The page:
Left: Stephen Starr (photo by Jacqueline Larma/AP). Center: The interior of Talula’s Garden (photo via Starr Restaurants). Right: Aimee Olexy (photo by HughE Dillon).
The U.S. Department of Labor is investigating a cook’s claim that he and other employees at a Stephen Starr restaurant were forced to work without pay, Philadelphia magazine has learned. The scheme allegedly cost each of them thousands of dollars in lost wages.
Robert Fitz, a line cook at Talula’s Garden from 2015 through early 2016, filed a federal complaint in August. Fitz says he told officials that line cooks at the farm-to-table restaurant on Washington Square were expected to start work between roughly 11 a.m. and noon each day, but weren’t allowed to clock in until 3 p.m. The employees spent the off-the-clock hours preparing to begin serving dinner at 5 p.m., he says. Read more »
Serafina location at 18th and Sansom will become a Stephen Starr restaurant.
Serafina is going to be taken over by Stephen Starr. The Italian restaurant from New York landed with significant fanfare in 2011. It was immediately the place to see and be seen but its bloom faded quickly with lackluster and comically bad reviews. Then there was the Cliff Lee incident. And since then, the restaurant has gotten by on tourists, Rittenhouse Square lifers and its location on bustling 18th Street. According to Michael Klein, Serafina will remain open through November before Starr moves in.
Starr has not settled on a concept for the 160-seat restaurant and the Bunker LLC on the liquor license doesn’t give too much away. We’re guessing it isn’t a golf or World War I themed restaurant.
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Village Whiskey rising next to La Colombe in Washington D.C. | Photo via Popville
Last week, the Washington Post published an article about the Philadelphia restaurateurs coming to Washington D.C. and wondered if the next export from Philadelphia might be the Liberty Bell itself. The Post chronicled the southerly march of Philadelphia’s culinary elites like Stephen Starr, Jose Garces, Todd Carmichael and Marc Vetri, as well as the fast casual concepts like Honeygrow and HipCityVeg. Six concepts originating in Philadelphia are on the drawing board for D.C. Those will join seven Philadelphia businesses that have already landed in the nation’s capital. And then there are the future hopes of the likes of Starr, who says he’s close to nailing down two more spots and Rich Landau and Kate Jacoby (Vedge, V Street) who are actively looking for a D.C. location.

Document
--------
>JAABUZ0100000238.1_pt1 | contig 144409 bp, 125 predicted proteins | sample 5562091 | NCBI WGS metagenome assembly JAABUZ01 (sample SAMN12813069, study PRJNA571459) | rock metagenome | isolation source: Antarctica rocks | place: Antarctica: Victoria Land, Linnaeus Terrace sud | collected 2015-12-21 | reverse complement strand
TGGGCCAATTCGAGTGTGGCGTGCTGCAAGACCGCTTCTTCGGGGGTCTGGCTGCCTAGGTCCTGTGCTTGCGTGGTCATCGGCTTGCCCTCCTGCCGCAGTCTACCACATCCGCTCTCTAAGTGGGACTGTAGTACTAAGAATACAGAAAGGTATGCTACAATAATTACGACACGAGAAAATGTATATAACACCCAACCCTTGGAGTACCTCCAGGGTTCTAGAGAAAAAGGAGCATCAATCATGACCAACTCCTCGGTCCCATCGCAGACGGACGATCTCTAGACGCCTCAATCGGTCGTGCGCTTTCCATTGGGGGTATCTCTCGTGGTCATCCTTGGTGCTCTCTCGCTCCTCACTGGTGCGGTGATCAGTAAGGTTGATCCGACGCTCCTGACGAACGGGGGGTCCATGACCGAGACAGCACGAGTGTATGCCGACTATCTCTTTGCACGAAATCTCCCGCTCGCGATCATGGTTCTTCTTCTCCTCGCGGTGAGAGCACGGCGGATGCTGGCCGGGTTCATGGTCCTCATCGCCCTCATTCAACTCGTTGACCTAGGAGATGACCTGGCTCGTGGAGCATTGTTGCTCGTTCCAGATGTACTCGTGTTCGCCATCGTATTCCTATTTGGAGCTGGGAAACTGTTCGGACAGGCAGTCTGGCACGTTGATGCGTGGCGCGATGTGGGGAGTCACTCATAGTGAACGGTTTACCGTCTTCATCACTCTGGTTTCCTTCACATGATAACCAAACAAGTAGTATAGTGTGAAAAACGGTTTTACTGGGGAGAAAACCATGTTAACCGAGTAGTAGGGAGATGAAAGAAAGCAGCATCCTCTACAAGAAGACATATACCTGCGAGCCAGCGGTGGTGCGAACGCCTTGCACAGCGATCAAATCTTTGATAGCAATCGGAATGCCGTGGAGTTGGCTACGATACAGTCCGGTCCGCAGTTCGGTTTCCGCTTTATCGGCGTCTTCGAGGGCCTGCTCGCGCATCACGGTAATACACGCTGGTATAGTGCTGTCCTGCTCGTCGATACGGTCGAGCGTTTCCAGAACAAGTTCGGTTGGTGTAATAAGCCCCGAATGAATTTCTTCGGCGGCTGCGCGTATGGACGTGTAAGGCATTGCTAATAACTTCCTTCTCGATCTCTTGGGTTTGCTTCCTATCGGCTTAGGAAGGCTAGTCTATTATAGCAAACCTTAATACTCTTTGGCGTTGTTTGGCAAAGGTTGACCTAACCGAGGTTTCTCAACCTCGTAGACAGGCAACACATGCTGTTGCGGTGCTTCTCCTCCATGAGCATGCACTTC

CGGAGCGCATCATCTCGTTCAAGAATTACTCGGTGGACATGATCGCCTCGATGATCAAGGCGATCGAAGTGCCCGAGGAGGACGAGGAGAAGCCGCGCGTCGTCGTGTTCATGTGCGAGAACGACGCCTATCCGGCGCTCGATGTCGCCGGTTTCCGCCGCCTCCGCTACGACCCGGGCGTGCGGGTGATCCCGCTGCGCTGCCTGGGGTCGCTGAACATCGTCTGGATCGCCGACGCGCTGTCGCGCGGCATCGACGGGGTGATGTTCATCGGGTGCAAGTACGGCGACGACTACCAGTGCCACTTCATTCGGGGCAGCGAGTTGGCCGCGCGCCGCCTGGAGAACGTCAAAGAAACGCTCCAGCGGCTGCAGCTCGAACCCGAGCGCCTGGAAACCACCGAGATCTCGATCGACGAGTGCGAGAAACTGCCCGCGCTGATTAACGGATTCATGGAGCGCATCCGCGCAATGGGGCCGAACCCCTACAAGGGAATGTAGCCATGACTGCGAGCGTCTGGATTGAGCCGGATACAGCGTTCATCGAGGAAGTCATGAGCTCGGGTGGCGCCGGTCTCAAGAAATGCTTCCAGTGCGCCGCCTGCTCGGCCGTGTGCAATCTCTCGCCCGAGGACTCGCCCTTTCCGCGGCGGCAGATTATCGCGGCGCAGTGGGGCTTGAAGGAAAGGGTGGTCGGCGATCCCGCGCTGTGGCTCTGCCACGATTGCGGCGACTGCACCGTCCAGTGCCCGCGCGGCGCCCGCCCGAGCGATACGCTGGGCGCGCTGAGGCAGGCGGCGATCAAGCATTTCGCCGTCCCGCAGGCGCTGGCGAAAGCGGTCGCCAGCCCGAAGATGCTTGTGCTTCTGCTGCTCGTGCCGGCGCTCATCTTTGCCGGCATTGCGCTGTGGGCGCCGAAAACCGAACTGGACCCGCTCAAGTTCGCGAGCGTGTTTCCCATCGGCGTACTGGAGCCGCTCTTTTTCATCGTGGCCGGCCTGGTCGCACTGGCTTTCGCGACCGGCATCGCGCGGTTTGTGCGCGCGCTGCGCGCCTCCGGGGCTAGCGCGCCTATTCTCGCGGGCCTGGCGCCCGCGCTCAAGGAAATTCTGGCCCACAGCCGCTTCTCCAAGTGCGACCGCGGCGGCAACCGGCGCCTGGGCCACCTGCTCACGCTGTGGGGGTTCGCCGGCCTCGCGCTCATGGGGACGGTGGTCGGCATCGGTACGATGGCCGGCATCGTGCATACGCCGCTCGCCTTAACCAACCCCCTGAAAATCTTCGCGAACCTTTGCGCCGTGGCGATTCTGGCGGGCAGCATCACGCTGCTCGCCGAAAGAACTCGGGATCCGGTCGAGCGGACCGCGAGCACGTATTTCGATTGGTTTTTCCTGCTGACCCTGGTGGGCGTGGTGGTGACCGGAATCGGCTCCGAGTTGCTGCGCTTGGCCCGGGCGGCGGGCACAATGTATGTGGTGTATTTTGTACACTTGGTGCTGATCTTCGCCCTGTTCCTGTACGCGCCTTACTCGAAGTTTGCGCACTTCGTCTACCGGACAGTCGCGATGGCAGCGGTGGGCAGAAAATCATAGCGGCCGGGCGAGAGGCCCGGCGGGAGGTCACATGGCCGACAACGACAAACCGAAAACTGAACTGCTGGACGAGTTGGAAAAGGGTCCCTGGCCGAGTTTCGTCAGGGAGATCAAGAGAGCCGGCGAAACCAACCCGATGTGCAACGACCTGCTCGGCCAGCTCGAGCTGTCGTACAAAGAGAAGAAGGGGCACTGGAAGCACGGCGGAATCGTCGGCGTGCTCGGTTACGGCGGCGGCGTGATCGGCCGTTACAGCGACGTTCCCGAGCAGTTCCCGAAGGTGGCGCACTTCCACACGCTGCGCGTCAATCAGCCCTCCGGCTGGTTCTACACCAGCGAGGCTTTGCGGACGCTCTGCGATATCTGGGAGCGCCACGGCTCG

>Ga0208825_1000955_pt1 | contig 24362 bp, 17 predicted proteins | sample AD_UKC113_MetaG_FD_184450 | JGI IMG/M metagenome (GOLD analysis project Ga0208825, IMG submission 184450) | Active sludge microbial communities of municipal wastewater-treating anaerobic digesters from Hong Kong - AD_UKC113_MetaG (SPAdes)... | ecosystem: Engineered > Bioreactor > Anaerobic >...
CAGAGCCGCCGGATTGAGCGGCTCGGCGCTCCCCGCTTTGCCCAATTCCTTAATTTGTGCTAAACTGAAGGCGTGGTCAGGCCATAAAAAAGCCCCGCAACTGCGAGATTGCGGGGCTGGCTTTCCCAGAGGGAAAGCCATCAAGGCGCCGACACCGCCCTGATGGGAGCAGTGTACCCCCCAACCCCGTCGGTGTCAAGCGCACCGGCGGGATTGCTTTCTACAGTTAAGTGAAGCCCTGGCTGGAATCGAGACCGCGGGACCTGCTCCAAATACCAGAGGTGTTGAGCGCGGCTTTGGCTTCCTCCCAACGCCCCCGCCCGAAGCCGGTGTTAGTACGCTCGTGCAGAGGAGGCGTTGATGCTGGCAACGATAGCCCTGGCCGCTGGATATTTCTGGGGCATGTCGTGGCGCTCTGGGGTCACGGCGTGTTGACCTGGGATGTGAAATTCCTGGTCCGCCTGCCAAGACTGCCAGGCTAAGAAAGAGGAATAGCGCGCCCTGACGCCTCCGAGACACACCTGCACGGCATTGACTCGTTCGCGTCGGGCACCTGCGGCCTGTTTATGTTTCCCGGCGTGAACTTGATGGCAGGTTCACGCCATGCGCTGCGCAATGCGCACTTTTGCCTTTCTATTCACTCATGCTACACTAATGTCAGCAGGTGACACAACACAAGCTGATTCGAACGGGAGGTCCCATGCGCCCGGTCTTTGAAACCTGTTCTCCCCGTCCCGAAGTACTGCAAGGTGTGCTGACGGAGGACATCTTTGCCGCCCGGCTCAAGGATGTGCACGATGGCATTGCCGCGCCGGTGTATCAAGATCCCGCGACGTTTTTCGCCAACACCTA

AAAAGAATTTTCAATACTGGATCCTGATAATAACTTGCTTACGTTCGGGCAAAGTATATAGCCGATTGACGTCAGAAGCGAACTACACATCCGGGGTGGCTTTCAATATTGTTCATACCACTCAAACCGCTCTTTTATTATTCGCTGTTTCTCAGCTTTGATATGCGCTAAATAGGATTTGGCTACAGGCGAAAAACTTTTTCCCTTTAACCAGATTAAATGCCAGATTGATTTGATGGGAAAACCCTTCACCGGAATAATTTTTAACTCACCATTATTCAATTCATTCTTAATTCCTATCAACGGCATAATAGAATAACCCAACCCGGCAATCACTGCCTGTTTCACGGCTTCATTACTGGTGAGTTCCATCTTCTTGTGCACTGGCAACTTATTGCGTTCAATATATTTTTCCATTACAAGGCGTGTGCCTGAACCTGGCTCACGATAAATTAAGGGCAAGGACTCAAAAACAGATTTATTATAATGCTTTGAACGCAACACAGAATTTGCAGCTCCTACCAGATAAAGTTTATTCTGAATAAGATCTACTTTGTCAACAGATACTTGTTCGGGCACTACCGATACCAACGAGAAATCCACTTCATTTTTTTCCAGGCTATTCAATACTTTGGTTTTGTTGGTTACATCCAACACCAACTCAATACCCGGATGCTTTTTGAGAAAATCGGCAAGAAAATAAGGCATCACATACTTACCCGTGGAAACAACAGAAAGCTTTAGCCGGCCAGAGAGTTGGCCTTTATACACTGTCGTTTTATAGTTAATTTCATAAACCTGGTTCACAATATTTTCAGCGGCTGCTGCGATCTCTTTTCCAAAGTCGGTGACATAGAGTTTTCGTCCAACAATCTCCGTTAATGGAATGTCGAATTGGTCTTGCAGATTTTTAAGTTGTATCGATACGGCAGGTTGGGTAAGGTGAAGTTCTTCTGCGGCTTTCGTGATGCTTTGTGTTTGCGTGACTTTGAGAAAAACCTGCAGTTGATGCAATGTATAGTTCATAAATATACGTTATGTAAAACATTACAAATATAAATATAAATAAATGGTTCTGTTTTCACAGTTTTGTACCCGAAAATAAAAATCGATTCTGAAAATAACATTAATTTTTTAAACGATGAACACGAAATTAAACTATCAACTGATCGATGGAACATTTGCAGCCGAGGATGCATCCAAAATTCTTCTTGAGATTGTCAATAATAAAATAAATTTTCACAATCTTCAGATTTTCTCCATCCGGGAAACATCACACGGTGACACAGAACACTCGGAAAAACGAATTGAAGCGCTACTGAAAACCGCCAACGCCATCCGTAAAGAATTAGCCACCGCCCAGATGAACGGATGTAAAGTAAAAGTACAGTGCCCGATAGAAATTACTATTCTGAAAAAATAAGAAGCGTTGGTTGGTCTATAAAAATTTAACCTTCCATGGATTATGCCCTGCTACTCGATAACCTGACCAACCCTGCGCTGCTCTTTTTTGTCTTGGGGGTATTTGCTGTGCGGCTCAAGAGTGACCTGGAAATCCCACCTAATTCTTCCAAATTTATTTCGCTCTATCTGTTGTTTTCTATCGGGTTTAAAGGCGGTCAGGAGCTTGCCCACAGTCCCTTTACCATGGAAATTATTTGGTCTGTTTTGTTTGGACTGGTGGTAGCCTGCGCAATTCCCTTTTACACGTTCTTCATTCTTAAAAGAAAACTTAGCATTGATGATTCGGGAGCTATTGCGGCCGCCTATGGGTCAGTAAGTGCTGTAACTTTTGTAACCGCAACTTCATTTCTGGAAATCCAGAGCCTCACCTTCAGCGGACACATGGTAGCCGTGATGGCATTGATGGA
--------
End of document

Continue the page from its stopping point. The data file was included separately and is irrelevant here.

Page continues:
Among the reasons Philadelphia restaurants are considering D.C., proximity, demographics and it isn’t New York, which is seen as a daunting place to open and operate.
Check out Philadelphia’s culinary exports »
Bruce Koch, 60, Starr CFO
Starr Restaurants Chief Financial Officer Bruce Koch died Tuesday, January 26th after suffering a stroke on Saturday. Koch was 60 years-old.
In addition to being the CFO of Stephen Starr’s restaurant organization, Koch was known for his love of music, juggling being involved in two bands with overseeing the finances of the restaurant empire.
A memorial service is scheduled for Saturday, February 6th, at 1 p.m. at the Germantown Friends Meetinghouse, 47 West Coulter Street. Details regarding a musical tribute will be announced later.
Bruce Koch, 60, bassist and Starr CFO [Philly.com]
While we were on our year-end break the hospitality industry saw several closures and changes.
The biggest news is that Il Pittore will close after service on Saturday, January 9th. The restaurant has been a partnership between Stephen Starr and Starr’s former culinary director, Chris Painter. The restaurant has received critical acclaim since its 2011 opening and was recently included in Philadelphia magazine’s 50 Best Restaurants for 2016. According to Alex Tewfik of Eater, Painter is planning to leave the Starr universe and to go it alone. As for the Il Pittore space, which was formerly Noble, Eater says plans are already in motion to reconceptualize the space.